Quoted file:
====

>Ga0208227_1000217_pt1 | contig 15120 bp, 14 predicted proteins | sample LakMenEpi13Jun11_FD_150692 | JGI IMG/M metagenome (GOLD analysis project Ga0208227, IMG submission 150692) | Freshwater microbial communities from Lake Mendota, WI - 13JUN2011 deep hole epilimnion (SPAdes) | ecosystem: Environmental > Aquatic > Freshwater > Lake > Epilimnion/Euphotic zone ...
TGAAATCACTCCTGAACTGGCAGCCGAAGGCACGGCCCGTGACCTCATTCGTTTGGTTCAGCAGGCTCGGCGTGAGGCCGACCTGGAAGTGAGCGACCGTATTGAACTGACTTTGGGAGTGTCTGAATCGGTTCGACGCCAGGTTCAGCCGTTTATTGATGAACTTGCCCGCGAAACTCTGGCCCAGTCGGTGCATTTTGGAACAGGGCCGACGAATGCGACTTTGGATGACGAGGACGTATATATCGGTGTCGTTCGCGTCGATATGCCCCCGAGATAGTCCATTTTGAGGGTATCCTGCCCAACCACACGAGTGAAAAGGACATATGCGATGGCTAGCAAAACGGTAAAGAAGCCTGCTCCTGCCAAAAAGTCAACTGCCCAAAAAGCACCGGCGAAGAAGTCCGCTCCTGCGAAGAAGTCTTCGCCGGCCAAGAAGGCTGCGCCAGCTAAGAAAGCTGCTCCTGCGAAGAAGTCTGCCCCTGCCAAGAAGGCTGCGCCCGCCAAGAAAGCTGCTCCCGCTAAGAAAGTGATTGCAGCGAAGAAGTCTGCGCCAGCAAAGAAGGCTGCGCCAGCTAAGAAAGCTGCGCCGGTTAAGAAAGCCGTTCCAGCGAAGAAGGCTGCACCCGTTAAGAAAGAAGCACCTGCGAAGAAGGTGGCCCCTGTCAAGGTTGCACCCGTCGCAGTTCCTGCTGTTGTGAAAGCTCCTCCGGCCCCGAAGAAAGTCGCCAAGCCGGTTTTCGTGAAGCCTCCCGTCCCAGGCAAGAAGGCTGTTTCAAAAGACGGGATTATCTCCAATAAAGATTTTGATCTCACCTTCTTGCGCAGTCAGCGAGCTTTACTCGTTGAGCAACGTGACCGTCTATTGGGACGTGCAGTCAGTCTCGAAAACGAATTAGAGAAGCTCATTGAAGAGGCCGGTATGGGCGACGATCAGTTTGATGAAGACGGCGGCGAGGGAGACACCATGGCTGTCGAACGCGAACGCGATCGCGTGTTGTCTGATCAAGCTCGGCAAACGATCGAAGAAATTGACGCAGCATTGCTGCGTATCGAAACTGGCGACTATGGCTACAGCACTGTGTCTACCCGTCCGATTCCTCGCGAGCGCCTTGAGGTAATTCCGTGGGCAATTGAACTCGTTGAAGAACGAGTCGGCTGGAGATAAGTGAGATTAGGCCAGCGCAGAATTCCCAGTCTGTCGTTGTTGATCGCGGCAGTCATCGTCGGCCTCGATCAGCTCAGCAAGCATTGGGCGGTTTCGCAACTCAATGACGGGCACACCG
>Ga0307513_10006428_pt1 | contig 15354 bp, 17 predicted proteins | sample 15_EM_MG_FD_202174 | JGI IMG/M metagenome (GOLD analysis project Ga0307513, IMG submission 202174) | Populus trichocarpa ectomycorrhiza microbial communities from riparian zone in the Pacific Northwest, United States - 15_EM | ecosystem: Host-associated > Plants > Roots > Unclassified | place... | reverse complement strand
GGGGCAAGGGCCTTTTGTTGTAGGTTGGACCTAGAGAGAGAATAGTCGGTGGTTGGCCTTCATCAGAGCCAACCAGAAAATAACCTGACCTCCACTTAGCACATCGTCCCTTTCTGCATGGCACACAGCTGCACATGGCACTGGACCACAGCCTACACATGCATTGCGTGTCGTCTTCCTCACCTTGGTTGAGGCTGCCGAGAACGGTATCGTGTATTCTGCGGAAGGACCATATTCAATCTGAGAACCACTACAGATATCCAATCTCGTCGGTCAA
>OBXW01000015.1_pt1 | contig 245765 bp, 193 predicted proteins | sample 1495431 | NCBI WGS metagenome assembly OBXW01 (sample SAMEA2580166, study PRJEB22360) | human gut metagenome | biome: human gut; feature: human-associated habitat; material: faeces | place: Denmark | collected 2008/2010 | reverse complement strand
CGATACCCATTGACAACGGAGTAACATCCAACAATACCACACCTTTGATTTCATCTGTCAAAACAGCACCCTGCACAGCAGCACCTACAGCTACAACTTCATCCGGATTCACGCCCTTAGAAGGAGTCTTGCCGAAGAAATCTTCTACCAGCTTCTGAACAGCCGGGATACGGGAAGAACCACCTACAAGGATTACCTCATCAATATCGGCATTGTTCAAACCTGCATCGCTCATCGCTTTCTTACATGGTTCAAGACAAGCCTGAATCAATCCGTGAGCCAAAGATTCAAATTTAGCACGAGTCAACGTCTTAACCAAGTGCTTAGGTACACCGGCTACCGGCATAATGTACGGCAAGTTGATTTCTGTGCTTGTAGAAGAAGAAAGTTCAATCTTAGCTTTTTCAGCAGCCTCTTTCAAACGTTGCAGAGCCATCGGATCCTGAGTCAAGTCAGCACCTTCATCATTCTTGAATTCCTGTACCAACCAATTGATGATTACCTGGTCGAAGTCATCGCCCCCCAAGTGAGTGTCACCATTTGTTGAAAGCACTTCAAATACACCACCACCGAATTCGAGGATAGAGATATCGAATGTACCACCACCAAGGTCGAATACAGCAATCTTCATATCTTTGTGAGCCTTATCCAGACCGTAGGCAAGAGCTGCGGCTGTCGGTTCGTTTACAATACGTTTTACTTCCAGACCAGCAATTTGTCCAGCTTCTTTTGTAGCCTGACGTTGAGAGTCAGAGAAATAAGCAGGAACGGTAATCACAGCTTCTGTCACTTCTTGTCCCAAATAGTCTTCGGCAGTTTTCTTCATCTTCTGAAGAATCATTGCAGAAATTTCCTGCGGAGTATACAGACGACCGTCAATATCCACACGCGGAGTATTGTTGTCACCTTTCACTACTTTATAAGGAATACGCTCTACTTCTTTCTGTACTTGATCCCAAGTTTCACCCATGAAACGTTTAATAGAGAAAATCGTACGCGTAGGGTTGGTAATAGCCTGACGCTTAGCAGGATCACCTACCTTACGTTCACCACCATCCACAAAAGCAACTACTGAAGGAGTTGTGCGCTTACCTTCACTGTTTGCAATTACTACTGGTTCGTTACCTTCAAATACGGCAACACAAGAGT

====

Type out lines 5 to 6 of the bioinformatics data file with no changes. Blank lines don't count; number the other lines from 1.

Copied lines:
>OBXW01000015.1_pt1 | contig 245765 bp, 193 predicted proteins | sample 1495431 | NCBI WGS metagenome assembly OBXW01 (sample SAMEA2580166, study PRJEB22360) | human gut metagenome | biome: human gut; feature: human-associated habitat; material: faeces | place: Denmark | collected 2008/2010 | reverse complement strand
CGATACCCATTGACAACGGAGTAACATCCAACAATACCACACCTTTGATTTCATCTGTCAAAACAGCACCCTGCACAGCAGCACCTACAGCTACAACTTCATCCGGATTCACGCCCTTAGAAGGAGTCTTGCCGAAGAAATCTTCTACCAGCTTCTGAACAGCCGGGATACGGGAAGAACCACCTACAAGGATTACCTCATCAATATCGGCATTGTTCAAACCTGCATCGCTCATCGCTTTCTTACATGGTTCAAGACAAGCCTGAATCAATCCGTGAGCCAAAGATTCAAATTTAGCACGAGTCAACGTCTTAACCAAGTGCTTAGGTACACCGGCTACCGGCATAATGTACGGCAAGTTGATTTCTGTGCTTGTAGAAGAAGAAAGTTCAATCTTAGCTTTTTCAGCAGCCTCTTTCAAACGTTGCAGAGCCATCGGATCCTGAGTCAAGTCAGCACCTTCATCATTCTTGAATTCCTGTACCAACCAATTGATGATTACCTGGTCGAAGTCATCGCCCCCCAAGTGAGTGTCACCATTTGTTGAAAGCACTTCAAATACACCACCACCGAATTCGAGGATAGAGATATCGAATGTACCACCACCAAGGTCGAATACAGCAATCTTCATATCTTTGTGAGCCTTATCCAGACCGTAGGCAAGAGCTGCGGCTGTCGGTTCGTTTACAATACGTTTTACTTCCAGACCAGCAATTTGTCCAGCTTCTTTTGTAGCCTGACGTTGAGAGTCAGAGAAATAAGCAGGAACGGTAATCACAGCTTCTGTCACTTCTTGTCCCAAATAGTCTTCGGCAGTTTTCTTCATCTTCTGAAGAATCATTGCAGAAATTTCCTGCGGAGTATACAGACGACCGTCAATATCCACACGCGGAGTATTGTTGTCACCTTTCACTACTTTATAAGGAATACGCTCTACTTCTTTCTGTACTTGATCCCAAGTTTCACCCATGAAACGTTTAATAGAGAAAATCGTACGCGTAGGGTTGGTAATAGCCTGACGCTTAGCAGGATCACCTACCTTACGTTCACCACCATCCACAAAAGCAACTACTGAAGGAGTTGTGCGCTTACCTTCACTGTTTGCAATTACTACTGGTTCGTTACCTTCAAATACGGCAACACAAGAGT